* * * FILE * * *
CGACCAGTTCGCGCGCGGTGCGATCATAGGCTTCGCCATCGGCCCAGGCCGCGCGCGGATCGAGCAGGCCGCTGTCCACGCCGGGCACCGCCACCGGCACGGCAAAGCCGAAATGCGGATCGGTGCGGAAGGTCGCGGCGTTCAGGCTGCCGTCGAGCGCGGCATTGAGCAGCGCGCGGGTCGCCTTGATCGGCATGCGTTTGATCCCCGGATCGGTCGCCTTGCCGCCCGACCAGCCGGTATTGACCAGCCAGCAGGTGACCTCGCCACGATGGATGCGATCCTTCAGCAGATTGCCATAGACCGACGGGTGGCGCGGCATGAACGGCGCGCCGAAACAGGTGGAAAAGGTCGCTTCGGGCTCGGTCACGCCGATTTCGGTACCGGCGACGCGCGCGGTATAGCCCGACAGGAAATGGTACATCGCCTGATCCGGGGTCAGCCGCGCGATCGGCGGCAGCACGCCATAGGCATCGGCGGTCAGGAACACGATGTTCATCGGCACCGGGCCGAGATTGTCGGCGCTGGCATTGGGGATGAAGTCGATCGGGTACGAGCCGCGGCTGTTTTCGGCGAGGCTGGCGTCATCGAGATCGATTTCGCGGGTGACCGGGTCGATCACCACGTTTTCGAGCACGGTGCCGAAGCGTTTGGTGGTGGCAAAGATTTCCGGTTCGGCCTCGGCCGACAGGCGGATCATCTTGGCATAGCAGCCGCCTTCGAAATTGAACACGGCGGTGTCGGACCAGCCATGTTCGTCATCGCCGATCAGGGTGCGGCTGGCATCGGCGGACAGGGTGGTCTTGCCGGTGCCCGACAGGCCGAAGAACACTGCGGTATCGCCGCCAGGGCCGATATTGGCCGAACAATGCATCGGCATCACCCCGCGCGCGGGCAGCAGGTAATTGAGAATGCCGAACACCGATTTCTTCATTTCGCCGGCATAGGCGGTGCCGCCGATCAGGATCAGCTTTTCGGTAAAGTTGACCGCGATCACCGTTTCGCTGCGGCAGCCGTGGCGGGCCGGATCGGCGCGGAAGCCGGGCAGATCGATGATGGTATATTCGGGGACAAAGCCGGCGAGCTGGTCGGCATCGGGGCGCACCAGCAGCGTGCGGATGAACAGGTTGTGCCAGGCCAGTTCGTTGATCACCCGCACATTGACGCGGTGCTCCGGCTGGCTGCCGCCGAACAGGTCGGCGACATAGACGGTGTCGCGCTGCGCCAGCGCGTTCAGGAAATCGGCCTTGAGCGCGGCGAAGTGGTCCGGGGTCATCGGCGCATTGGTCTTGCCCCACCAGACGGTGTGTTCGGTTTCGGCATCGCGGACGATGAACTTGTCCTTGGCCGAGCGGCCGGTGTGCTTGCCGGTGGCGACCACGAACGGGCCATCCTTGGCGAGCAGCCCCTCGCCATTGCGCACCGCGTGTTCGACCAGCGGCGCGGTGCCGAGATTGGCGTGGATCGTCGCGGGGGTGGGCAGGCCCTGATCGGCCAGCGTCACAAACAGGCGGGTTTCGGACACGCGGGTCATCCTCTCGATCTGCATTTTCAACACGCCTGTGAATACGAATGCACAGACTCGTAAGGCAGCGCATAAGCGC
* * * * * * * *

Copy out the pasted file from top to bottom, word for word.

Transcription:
CGACCAGTTCGCGCGCGGTGCGATCATAGGCTTCGCCATCGGCCCAGGCCGCGCGCGGATCGAGCAGGCCGCTGTCCACGCCGGGCACCGCCACCGGCACGGCAAAGCCGAAATGCGGATCGGTGCGGAAGGTCGCGGCGTTCAGGCTGCCGTCGAGCGCGGCATTGAGCAGCGCGCGGGTCGCCTTGATCGGCATGCGTTTGATCCCCGGATCGGTCGCCTTGCCGCCCGACCAGCCGGTATTGACCAGCCAGCAGGTGACCTCGCCACGATGGATGCGATCCTTCAGCAGATTGCCATAGACCGACGGGTGGCGCGGCATGAACGGCGCGCCGAAACAGGTGGAAAAGGTCGCTTCGGGCTCGGTCACGCCGATTTCGGTACCGGCGACGCGCGCGGTATAGCCCGACAGGAAATGGTACATCGCCTGATCCGGGGTCAGCCGCGCGATCGGCGGCAGCACGCCATAGGCATCGGCGGTCAGGAACACGATGTTCATCGGCACCGGGCCGAGATTGTCGGCGCTGGCATTGGGGATGAAGTCGATCGGGTACGAGCCGCGGCTGTTTTCGGCGAGGCTGGCGTCATCGAGATCGATTTCGCGGGTGACCGGGTCGATCACCACGTTTTCGAGCACGGTGCCGAAGCGTTTGGTGGTGGCAAAGATTTCCGGTTCGGCCTCGGCCGACAGGCGGATCATCTTGGCATAGCAGCCGCCTTCGAAATTGAACACGGCGGTGTCGGACCAGCCATGTTCGTCATCGCCGATCAGGGTGCGGCTGGCATCGGCGGACAGGGTGGTCTTGCCGGTGCCCGACAGGCCGAAGAACACTGCGGTATCGCCGCCAGGGCCGATATTGGCCGAACAATGCATCGGCATCACCCCGCGCGCGGGCAGCAGGTAATTGAGAATGCCGAACACCGATTTCTTCATTTCGCCGGCATAGGCGGTGCCGCCGATCAGGATCAGCTTTTCGGTAAAGTTGACCGCGATCACCGTTTCGCTGCGGCAGCCGTGGCGGGCCGGATCGGCGCGGAAGCCGGGCAGATCGATGATGGTATATTCGGGGACAAAGCCGGCGAGCTGGTCGGCATCGGGGCGCACCAGCAGCGTGCGGATGAACAGGTTGTGCCAGGCCAGTTCGTTGATCACCCGCACATTGACGCGGTGCTCCGGCTGGCTGCCGCCGAACAGGTCGGCGACATAGACGGTGTCGCGCTGCGCCAGCGCGTTCAGGAAATCGGCCTTGAGCGCGGCGAAGTGGTCCGGGGTCATCGGCGCATTGGTCTTGCCCCACCAGACGGTGTGTTCGGTTTCGGCATCGCGGACGATGAACTTGTCCTTGGCCGAGCGGCCGGTGTGCTTGCCGGTGGCGACCACGAACGGGCCATCCTTGGCGAGCAGCCCCTCGCCATTGCGCACCGCGTGTTCGACCAGCGGCGCGGTGCCGAGATTGGCGTGGATCGTCGCGGGGGTGGGCAGGCCCTGATCGGCCAGCGTCACAAACAGGCGGGTTTCGGACACGCGGGTCATCCTCTCGATCTGCATTTTCAACACGCCTGTGAATACGAATGCACAGACTCGTAAGGCAGCGCATAAGCGC